The White House recently announced that beginning May 12, 2023, the COVID-19 vaccination requirements for entry to the United States will no longer apply to nonimmigrant international air travelers. In addition, the Department of Homeland Security announced that it would end the COVID-19 vaccination requirements as of May 12, 2023 for non-U.S.
By: Dawn Lurie, Matthew Parker, and Amber Olson
On July 22, 2022, U.S. Citizenship and Immigration Services (USCIS) issued a reminder regarding the Department of Homeland Security’s (DHS) termination of the COVID-19 temporary policy allowing employers to accept expired List B documents for the Form I-9. As of May 1, 2022, employers must only…
By: Dawn M. Lurie
Seyfarth Synopsis: On April 25, ICE announced its 13th extension, this time for a six-month period (until October 31, 2022), of the I-9 compliance flexibility rules relating to Form I-9. There is no substantive change in this extension of the policy, allowing for the “in-person” exemption (of identity and work authorization document review), benefiting certain employees and offering flexibility for companies that are phasing back in employees. While we are confident that the government is considering a permanent virtual option, we continue to advise employers to work under the assumption that anyone initially verified using the virtual flexibility will be required to conduct an in-person update as employees return to the workplace, especially in cases where identity was not verified (i.e. those that used the fax/email option).
Lucky #13 – Extension of the COVID I-9 Flexibility
In a thirteenth extension, ending on Halloween 2022, U.S. Immigration and Customs Enforcement (ICE) posted an unprecedented (it’s been a while since I said that word) six (6) month extension of the flexibilities in rules related to Form I-9 compliance, initially granted in March 2020. These flexibilities are now extended until October 31, 2022. The posting on the website is a bit confusing, as it just updates the December 2021 announcement, and includes an alert attached to the top of the page which indicates the new deadline.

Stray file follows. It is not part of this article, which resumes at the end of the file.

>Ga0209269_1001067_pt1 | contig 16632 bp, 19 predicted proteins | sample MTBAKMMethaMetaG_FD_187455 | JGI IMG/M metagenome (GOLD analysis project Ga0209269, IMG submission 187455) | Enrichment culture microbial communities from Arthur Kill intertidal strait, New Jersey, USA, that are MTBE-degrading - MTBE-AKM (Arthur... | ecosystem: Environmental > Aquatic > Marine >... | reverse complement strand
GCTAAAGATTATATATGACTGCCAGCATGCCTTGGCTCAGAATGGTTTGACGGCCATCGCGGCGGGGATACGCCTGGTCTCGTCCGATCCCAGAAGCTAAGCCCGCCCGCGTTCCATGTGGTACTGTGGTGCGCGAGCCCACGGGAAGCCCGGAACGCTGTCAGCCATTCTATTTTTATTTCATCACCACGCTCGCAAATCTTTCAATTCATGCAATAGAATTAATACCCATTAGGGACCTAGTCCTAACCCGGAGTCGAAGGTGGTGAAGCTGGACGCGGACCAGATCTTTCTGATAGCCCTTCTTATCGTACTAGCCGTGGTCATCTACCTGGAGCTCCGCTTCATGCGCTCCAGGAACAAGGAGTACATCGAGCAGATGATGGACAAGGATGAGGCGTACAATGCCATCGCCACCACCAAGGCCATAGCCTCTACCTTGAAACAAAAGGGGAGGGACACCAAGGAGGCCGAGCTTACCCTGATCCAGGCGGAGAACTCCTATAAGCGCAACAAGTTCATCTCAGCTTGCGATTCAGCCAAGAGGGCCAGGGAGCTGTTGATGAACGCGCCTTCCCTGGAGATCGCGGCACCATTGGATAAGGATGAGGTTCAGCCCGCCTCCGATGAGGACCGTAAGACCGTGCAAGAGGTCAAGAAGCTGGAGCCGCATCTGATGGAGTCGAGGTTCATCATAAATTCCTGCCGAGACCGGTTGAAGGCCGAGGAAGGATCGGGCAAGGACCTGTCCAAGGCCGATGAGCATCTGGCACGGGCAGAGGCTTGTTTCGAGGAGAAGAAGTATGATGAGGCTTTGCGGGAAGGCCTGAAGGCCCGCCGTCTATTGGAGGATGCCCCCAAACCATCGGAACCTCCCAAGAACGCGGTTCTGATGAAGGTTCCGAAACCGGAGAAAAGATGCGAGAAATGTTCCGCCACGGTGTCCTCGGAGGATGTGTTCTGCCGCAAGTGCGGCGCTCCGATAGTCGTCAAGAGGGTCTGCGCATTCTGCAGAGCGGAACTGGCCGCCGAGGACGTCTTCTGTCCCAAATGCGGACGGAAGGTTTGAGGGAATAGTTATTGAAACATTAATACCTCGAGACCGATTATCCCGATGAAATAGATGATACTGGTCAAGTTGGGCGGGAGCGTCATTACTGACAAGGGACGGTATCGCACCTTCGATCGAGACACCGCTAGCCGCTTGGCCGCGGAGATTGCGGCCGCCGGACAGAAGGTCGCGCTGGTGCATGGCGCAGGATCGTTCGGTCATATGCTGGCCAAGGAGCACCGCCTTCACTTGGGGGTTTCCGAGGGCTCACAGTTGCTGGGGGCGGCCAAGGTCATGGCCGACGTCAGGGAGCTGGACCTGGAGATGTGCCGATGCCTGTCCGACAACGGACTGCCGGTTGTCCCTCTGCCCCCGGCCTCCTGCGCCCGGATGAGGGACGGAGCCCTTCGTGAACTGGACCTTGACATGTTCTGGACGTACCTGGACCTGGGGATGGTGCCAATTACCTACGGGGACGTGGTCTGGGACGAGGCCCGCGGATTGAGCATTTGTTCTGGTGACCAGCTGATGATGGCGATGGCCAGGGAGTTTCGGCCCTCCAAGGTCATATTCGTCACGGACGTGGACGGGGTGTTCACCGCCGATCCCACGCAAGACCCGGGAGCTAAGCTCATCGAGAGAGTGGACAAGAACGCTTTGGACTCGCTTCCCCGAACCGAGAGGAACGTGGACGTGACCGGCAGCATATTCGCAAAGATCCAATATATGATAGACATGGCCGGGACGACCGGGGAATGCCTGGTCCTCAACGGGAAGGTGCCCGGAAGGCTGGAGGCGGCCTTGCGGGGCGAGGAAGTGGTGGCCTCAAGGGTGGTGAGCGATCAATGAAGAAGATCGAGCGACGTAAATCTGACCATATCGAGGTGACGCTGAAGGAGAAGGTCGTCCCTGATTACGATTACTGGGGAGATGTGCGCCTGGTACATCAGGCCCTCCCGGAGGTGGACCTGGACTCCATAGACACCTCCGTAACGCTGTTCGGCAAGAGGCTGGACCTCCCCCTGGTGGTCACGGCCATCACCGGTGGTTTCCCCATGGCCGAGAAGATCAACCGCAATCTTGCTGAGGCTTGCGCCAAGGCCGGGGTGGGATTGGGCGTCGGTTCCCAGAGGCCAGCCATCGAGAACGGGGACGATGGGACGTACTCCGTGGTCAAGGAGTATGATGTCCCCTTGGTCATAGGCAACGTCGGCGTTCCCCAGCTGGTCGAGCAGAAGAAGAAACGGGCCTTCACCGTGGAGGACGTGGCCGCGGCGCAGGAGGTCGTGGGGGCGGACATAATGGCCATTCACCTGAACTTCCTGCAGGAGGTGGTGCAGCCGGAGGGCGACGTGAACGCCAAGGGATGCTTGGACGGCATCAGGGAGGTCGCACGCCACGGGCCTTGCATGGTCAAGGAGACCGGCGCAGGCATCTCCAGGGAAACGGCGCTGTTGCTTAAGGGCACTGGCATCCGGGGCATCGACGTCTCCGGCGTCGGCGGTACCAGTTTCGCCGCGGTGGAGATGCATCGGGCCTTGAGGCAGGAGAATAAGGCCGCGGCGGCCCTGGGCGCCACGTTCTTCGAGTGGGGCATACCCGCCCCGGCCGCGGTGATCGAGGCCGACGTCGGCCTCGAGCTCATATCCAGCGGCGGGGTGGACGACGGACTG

ICE’s announcement affirms that employers who are taking COVID-19 related precautions and offering working in remote or hybrid environments, may continue inspecting I-9 documents virtually for newly hired employees as well as for reverification of work authorizations. See our prior blog for the guidance and discussion on its forward-facing application, noting that ICE will evaluate a company’s situation “on a case-by-case basis” should a company have used virtual without the workforce being 100% remote from March 20, 2020 to March 31, 2021. Given the confusion and lack of guidance surrounding the directive, we remain optimistic that the government will show leniency for early misunderstandings and misapplications of the original policy.…
By: Dawn M. Lurie